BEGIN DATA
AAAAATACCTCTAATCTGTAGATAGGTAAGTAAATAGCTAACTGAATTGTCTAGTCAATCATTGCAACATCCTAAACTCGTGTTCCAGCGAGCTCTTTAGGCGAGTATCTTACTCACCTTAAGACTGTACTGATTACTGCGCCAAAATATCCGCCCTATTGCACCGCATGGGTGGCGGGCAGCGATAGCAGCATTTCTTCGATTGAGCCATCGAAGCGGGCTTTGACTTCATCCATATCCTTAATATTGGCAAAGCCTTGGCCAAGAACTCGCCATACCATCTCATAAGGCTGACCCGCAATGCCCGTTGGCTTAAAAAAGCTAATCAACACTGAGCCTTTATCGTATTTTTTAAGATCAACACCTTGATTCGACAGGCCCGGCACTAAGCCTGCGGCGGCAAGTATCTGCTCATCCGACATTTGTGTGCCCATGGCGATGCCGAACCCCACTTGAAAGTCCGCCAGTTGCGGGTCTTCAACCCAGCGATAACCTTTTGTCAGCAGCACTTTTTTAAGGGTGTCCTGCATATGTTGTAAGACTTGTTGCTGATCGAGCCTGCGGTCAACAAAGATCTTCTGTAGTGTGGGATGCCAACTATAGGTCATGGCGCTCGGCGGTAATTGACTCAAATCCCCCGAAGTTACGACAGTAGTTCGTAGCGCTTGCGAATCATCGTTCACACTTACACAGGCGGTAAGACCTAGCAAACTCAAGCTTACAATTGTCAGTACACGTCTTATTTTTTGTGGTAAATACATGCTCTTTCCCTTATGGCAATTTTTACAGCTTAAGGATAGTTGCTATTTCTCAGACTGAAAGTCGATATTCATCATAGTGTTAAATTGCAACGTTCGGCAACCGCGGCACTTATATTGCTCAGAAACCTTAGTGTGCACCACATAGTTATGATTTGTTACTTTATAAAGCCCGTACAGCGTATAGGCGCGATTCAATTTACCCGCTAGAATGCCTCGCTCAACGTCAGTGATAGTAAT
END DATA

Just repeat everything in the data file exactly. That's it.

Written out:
AAAAATACCTCTAATCTGTAGATAGGTAAGTAAATAGCTAACTGAATTGTCTAGTCAATCATTGCAACATCCTAAACTCGTGTTCCAGCGAGCTCTTTAGGCGAGTATCTTACTCACCTTAAGACTGTACTGATTACTGCGCCAAAATATCCGCCCTATTGCACCGCATGGGTGGCGGGCAGCGATAGCAGCATTTCTTCGATTGAGCCATCGAAGCGGGCTTTGACTTCATCCATATCCTTAATATTGGCAAAGCCTTGGCCAAGAACTCGCCATACCATCTCATAAGGCTGACCCGCAATGCCCGTTGGCTTAAAAAAGCTAATCAACACTGAGCCTTTATCGTATTTTTTAAGATCAACACCTTGATTCGACAGGCCCGGCACTAAGCCTGCGGCGGCAAGTATCTGCTCATCCGACATTTGTGTGCCCATGGCGATGCCGAACCCCACTTGAAAGTCCGCCAGTTGCGGGTCTTCAACCCAGCGATAACCTTTTGTCAGCAGCACTTTTTTAAGGGTGTCCTGCATATGTTGTAAGACTTGTTGCTGATCGAGCCTGCGGTCAACAAAGATCTTCTGTAGTGTGGGATGCCAACTATAGGTCATGGCGCTCGGCGGTAATTGACTCAAATCCCCCGAAGTTACGACAGTAGTTCGTAGCGCTTGCGAATCATCGTTCACACTTACACAGGCGGTAAGACCTAGCAAACTCAAGCTTACAATTGTCAGTACACGTCTTATTTTTTGTGGTAAATACATGCTCTTTCCCTTATGGCAATTTTTACAGCTTAAGGATAGTTGCTATTTCTCAGACTGAAAGTCGATATTCATCATAGTGTTAAATTGCAACGTTCGGCAACCGCGGCACTTATATTGCTCAGAAACCTTAGTGTGCACCACATAGTTATGATTTGTTACTTTATAAAGCCCGTACAGCGTATAGGCGCGATTCAATTTACCCGCTAGAATGCCTCGCTCAACGTCAGTGATAGTAAT